To date, he published 115 scientific papers and technical reports. With Dr. L. Johnson (NASA/MSFC) and Dr. G. L. Matloff (N.Y. University), he published a comprehensive Springer-book on solar sailing (issued in August 2008). From Dec-2006 to Nov-2007, he has been chief scientist at Galileian Plus (Rome – Italy). He has been COSPAR-Associate in 2002-2007. In 2009, he acted as guest editor of Acta Astronautica for Aosta-2009 symposium’s special issue. He just finished the book “Fast Solar Sailing, Astrodynamics of Special Sailcraft Trajectories”, Springer. He is Full Member of the International Academy of Astronautics (Section-2) since 1994. Also, he is member of SPIE and the Planetary Society.
Dr Ian Crawford is Reader in Planetary Science and Astrobiology at the Department of Earth and Planetary Sciences, Birkbeck College, University of London. His career in science began with astronomy where he conducted studies of the interstellar medium and also the circumstellar disks that may be around planetary systems. His research interests include lunar exploration and he was a co-investigator on the D-CIXS instrument which orbited the Moon on ESA’s SMART1 spacecraft between 2004 and 2006. He also chaired the Science Team for the Chandrayaan-1 X-Ray spectrometer that flew on India’s Chandrayaan-1 lunar mission in 2008-2009.
He has an interest in astrobiology which is the study of the astronomical and planetary context of the origin and evolution of life. This includes studying extreme environments such as in Iceland. He has a passion for space exploration and in 2007 was a member of the UK Space Exploration Working Group, which recommended increased UK involvement in global space exploration. He teaches many subjects including foundations of astronomy, geology of the solar system, introduction to astrobiology and advanced topics in planetary science.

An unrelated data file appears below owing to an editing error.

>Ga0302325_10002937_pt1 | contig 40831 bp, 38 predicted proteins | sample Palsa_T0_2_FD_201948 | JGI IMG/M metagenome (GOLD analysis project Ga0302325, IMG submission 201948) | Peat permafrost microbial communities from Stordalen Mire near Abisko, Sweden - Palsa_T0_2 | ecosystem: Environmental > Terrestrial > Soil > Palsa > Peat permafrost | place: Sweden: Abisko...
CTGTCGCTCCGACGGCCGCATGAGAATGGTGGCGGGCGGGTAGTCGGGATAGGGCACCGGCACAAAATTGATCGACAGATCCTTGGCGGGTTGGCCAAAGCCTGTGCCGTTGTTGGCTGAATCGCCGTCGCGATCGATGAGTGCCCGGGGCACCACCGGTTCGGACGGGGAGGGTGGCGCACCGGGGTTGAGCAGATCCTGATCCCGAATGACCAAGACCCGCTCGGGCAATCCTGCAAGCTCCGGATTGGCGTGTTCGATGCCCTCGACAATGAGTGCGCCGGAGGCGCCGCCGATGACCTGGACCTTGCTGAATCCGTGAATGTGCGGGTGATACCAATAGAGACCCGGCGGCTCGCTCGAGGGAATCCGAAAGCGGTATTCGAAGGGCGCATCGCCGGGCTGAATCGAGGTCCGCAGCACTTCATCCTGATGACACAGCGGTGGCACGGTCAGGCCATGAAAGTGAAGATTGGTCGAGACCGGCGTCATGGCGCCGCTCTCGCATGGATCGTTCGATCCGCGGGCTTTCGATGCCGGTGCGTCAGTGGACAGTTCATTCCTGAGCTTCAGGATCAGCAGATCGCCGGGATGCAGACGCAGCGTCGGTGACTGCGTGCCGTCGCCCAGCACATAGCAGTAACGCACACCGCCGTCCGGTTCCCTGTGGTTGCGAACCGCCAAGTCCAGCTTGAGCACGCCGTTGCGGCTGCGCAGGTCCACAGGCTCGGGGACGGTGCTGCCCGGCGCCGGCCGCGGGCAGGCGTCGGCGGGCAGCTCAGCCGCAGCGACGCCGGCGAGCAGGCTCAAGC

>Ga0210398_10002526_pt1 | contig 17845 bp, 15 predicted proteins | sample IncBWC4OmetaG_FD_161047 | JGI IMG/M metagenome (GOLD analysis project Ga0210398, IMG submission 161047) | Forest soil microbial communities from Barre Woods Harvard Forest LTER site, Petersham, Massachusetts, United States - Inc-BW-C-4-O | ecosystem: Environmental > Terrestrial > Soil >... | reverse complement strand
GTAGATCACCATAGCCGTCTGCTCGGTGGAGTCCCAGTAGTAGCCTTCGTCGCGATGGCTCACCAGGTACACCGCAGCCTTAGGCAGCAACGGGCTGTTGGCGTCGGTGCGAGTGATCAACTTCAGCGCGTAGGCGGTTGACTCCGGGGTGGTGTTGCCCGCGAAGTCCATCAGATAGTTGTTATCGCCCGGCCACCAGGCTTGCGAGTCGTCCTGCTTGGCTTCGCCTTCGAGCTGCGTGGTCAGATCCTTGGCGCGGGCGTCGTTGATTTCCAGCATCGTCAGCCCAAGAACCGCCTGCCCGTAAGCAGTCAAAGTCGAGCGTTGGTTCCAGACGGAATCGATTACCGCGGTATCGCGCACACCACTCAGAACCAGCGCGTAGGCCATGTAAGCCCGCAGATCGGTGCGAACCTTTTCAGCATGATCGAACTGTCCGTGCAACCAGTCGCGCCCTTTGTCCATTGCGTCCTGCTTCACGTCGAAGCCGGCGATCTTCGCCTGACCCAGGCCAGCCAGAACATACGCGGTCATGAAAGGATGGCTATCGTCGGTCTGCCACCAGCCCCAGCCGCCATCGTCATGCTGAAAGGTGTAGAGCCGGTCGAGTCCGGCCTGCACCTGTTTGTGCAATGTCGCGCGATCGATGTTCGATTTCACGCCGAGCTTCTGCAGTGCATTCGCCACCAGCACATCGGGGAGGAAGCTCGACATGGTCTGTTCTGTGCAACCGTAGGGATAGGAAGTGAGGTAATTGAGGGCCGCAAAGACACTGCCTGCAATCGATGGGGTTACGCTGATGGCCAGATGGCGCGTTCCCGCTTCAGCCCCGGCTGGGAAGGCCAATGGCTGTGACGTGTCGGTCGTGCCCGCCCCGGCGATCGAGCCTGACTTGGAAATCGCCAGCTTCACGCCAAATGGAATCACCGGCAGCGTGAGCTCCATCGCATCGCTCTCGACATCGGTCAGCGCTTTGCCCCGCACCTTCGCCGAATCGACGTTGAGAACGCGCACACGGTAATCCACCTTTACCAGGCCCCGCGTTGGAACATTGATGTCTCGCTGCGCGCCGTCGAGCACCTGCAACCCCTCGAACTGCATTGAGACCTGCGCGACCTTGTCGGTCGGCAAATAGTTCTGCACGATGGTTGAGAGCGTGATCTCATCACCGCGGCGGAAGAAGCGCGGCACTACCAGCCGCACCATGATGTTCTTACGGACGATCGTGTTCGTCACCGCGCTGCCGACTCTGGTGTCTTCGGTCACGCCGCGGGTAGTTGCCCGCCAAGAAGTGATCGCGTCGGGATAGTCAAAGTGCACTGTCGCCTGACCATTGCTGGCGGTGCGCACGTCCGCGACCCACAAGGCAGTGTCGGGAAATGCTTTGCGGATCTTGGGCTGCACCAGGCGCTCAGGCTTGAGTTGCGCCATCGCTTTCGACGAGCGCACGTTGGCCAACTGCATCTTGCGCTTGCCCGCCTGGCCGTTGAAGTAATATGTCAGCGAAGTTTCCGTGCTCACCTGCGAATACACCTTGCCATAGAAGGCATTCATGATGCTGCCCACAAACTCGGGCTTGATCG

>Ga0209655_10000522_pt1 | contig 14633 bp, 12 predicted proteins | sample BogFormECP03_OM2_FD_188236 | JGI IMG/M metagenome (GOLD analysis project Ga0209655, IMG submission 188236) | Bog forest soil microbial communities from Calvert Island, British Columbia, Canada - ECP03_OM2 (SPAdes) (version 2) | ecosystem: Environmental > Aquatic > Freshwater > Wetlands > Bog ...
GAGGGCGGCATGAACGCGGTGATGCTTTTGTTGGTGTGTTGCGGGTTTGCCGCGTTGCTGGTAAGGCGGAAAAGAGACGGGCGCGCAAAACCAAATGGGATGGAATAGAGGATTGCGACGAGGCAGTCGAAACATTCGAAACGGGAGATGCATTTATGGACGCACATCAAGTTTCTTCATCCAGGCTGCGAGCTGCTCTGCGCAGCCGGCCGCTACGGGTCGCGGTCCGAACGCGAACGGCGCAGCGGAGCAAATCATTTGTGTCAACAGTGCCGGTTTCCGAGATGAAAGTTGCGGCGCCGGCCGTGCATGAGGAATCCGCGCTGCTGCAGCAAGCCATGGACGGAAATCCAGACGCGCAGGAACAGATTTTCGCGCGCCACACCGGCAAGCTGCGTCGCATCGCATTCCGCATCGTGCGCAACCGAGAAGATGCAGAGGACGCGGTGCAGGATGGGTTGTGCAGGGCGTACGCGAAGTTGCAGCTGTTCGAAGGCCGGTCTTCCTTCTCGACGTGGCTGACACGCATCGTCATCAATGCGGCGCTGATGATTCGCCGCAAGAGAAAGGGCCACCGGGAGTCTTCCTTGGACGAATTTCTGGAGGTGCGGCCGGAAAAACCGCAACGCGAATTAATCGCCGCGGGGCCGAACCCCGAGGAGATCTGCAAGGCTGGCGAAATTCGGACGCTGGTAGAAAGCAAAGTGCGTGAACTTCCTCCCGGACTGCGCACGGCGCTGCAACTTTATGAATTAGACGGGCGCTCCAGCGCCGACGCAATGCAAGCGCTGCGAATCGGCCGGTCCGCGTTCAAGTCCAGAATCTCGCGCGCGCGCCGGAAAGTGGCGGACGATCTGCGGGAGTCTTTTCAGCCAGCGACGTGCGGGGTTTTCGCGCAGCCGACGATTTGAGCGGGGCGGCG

He is a member of the Association for Astronomy Education, Fellow of the British Interplanetary Society, past President of the Society for Popular Astronomy and he is currently Geophysical Secretary of the UK Royal Astronomical Society. He has published nearly 100 technical papers relating to space science.
Dr. Claudio Maccone is an Italian space scientist with a PhD from the Department of Mathematics at King’s College, London. He worked for the Space Systems Group of Aeritalia working on the design of artificial satellites. He has published over 70 scientific technical papers on space science, many in Acta Astronautica and the Journal of the British Interplanetary Society. He has written several books, including ‘Telecommunications, KLT and Relativity (1994) and ‘The Sun as a Gravitational Lens: Proposed Space Missions’ (1998). His most recent book was ‘Deep Space Flight and Communications’ (2009). In 2000 he was elected co-Vice Chair of the SETI Committee of the International Academy of Astronautics and since 2010 has served as the Technical Director of Scientific Space Missions.